Secular state an obstacle to Sudan peace talks
On Monday, the first negotiation session started, after the extension of the Juba Declaration, between the transitional government delegation headed by Lt Gen Mohammad Hamdan ‘Hemeti’, the Sudan Revolutionary Front (SRF) alliance of armed movements, and the heads of the five tracks of negotiations. The session focused on developing the schedule and the agenda for discussing the main issues in order to reach an agreement before February 15, 2020. The SPLM-N El Hilu adheres to its long-standing position regarding a secular state.
During a press conference on Monday, the head of the SPLM-N, Malik Agar, called for the integration of armed factions into the Sudanese Armed Forces (SAF) and the former National Intelligence Security Services (NISS). Agar stated that Sudan’s unity and security are our most important pillars in the Juba peace negotiations.
He added that it is important to unify the SAF and restructure the former NISS to ensure the sustainability of peace. Regarding the issue pertaining to the relationship between the state religion, Agar stated that it should be resolved through a constitutional conference that includes all Sudanese.
He further clarified that the two-month period is sufficient to reach a comprehensive peace agreement if there is a political will of all parties. He also explained that the teams handling the five tracks, namely Darfur, the Two Areas (South Kordofan and Blue Nile state), eastern, central, and northern Sudan, will work to resolve issues within a national framework while respecting the specificity of each region.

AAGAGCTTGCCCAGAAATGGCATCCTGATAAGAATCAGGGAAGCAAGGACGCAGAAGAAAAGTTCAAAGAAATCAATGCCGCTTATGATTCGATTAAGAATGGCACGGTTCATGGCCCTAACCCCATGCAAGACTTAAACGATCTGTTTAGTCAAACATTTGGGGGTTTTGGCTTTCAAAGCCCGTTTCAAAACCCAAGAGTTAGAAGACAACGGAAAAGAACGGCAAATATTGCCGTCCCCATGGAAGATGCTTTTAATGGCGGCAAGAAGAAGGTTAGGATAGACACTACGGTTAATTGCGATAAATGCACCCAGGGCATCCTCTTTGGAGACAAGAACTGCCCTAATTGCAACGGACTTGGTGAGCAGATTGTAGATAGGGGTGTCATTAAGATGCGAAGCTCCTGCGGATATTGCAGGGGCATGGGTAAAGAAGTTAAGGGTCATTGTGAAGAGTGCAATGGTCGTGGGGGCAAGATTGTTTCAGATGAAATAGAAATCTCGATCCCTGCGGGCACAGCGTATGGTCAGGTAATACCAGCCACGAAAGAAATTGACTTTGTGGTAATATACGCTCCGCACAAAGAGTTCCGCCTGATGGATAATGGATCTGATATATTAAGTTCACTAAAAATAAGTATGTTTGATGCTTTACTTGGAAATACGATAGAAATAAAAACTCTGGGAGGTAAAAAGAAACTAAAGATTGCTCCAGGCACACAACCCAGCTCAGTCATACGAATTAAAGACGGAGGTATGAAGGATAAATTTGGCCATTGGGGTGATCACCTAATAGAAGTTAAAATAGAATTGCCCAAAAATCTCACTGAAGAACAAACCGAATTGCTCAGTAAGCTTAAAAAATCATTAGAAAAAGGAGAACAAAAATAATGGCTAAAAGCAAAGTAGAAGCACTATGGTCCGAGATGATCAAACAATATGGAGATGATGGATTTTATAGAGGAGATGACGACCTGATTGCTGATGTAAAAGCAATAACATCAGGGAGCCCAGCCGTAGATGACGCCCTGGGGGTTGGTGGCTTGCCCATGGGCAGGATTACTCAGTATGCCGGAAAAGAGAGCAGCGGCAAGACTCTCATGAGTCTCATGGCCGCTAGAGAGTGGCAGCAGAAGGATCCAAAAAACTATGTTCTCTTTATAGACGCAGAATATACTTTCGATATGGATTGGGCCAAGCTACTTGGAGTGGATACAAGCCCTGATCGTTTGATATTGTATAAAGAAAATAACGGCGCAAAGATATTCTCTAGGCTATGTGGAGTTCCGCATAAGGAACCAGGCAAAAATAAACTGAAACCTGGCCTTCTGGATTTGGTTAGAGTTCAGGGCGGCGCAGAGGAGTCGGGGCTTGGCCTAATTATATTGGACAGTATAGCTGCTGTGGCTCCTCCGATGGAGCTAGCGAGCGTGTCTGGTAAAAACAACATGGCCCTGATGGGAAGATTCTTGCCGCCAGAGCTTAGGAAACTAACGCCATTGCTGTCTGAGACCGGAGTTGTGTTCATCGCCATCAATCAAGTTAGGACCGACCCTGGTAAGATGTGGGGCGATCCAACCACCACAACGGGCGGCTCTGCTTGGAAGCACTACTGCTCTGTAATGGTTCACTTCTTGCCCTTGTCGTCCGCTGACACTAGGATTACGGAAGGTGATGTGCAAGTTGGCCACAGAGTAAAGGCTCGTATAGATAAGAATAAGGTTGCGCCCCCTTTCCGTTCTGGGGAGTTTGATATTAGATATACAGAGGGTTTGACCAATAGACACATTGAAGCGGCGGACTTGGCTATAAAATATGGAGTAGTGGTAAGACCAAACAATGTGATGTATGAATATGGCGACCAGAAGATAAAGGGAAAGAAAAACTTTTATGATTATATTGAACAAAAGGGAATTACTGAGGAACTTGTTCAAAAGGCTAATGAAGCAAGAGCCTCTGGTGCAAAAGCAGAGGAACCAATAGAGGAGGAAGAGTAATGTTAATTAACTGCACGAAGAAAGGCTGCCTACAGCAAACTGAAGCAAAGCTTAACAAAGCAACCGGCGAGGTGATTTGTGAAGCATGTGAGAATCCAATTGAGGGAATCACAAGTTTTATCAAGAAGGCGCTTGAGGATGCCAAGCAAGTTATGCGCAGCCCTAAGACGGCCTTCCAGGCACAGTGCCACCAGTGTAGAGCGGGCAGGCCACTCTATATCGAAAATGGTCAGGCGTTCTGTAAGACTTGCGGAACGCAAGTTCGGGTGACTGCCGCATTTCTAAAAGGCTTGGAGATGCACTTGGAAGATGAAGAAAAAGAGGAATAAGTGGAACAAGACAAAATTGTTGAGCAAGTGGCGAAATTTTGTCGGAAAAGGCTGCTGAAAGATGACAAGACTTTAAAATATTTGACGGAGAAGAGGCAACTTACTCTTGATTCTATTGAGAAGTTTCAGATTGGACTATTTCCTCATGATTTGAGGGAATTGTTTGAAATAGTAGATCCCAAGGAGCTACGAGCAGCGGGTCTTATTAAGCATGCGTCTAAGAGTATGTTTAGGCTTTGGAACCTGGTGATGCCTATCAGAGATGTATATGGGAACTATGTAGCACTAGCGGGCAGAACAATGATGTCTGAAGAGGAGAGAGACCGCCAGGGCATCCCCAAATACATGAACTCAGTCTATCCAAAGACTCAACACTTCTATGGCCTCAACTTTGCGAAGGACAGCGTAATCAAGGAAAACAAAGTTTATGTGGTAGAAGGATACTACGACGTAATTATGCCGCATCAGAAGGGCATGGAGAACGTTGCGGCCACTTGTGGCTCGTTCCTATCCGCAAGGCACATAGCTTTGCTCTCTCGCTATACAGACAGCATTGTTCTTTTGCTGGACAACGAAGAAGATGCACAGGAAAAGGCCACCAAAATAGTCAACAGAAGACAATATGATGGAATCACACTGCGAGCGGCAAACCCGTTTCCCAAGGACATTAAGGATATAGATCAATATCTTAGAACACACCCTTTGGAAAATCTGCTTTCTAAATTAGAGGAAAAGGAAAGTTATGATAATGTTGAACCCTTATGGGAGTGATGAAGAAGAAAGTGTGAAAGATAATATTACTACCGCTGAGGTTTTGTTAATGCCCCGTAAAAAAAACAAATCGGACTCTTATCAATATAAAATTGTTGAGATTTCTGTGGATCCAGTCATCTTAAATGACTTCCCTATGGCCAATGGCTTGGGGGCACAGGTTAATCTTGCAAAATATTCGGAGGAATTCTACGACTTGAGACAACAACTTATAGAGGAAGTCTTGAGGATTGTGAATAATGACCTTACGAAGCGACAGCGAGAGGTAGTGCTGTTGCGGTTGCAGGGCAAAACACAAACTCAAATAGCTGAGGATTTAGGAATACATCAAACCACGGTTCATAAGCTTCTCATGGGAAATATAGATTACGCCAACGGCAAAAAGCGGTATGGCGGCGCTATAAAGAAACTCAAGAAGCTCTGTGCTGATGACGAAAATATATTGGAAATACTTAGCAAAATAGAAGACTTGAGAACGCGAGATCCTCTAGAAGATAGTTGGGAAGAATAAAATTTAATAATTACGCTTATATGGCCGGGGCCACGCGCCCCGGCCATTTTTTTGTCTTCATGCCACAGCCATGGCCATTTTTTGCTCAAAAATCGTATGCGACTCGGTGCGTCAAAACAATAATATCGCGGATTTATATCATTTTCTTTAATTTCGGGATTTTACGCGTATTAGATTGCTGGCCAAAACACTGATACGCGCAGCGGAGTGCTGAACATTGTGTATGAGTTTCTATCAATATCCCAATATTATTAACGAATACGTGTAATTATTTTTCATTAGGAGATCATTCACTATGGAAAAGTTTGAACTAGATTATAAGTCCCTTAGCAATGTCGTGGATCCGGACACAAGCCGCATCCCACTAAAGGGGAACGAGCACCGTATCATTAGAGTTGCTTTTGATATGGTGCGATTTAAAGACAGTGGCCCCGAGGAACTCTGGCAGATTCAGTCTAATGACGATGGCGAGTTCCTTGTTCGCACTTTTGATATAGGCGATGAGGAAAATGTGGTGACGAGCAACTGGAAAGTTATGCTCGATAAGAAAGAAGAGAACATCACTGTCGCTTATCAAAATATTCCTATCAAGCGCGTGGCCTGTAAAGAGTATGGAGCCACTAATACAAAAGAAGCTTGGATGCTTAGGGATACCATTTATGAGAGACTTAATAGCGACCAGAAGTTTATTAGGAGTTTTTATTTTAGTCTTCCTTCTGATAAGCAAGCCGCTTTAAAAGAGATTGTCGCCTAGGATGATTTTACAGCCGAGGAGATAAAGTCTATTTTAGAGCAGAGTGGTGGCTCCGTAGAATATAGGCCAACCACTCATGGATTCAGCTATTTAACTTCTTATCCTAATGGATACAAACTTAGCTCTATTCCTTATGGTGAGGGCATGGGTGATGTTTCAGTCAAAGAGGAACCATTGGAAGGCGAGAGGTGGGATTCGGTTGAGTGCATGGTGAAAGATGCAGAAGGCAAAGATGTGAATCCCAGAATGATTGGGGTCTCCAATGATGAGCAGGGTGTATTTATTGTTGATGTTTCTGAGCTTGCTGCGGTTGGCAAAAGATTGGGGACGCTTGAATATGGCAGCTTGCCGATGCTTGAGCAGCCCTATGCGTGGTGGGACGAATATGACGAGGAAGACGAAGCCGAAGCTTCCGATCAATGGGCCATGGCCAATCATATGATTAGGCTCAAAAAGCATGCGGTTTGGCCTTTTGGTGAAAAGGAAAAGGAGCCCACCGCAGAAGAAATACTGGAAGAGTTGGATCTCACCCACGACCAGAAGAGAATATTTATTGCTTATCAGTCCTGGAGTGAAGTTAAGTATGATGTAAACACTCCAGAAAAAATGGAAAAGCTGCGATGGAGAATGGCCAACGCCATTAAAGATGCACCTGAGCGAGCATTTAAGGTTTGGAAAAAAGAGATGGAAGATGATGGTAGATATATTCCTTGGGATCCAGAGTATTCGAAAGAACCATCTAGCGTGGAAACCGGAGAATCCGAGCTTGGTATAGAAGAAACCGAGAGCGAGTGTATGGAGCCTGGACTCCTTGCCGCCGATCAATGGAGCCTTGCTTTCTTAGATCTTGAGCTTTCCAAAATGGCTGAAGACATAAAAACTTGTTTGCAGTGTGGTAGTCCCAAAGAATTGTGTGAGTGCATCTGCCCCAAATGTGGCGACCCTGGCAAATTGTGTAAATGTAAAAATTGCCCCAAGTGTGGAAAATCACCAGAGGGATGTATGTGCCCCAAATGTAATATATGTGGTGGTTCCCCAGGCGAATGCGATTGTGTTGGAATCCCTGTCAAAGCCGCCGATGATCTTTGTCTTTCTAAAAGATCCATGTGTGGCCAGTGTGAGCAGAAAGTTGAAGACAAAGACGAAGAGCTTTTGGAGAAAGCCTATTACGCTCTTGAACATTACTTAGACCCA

The Sudan People’s Liberation Movement-North faction under the leadership of Abdelaziz El Hilu (SPLM-N El Hilu) announced that the current round of negotiations has not achieved any positive results that push the negotiations forward.
On Monday, SPLM-N El Hilu spokesman El Jak Mahmoud explained in a statement that the negotiating parties have not yet achieved any significant breakthrough regarding the issue of disagreement on the declaration of principles, in particular, secularism and the right to self-determination.
“The SPLM-N insists on negotiating all issues that constitute the root causes of the Sudanese problem without suspending or transferring any of them to the so-called Constitutional Conference as the realisation of a just, comprehensive and sustainable peace is a strategic issue with an affordable bill that should be prioritised,” the spokesman said.
The long-standing position of the SPLM-N is to establish a viable secular Sudan that prevents imposing laws on a religious basis. Failure to achieve this will inevitably make the option of the right to self-determination a principle rather than a negotiation position, Mahmoud stated.
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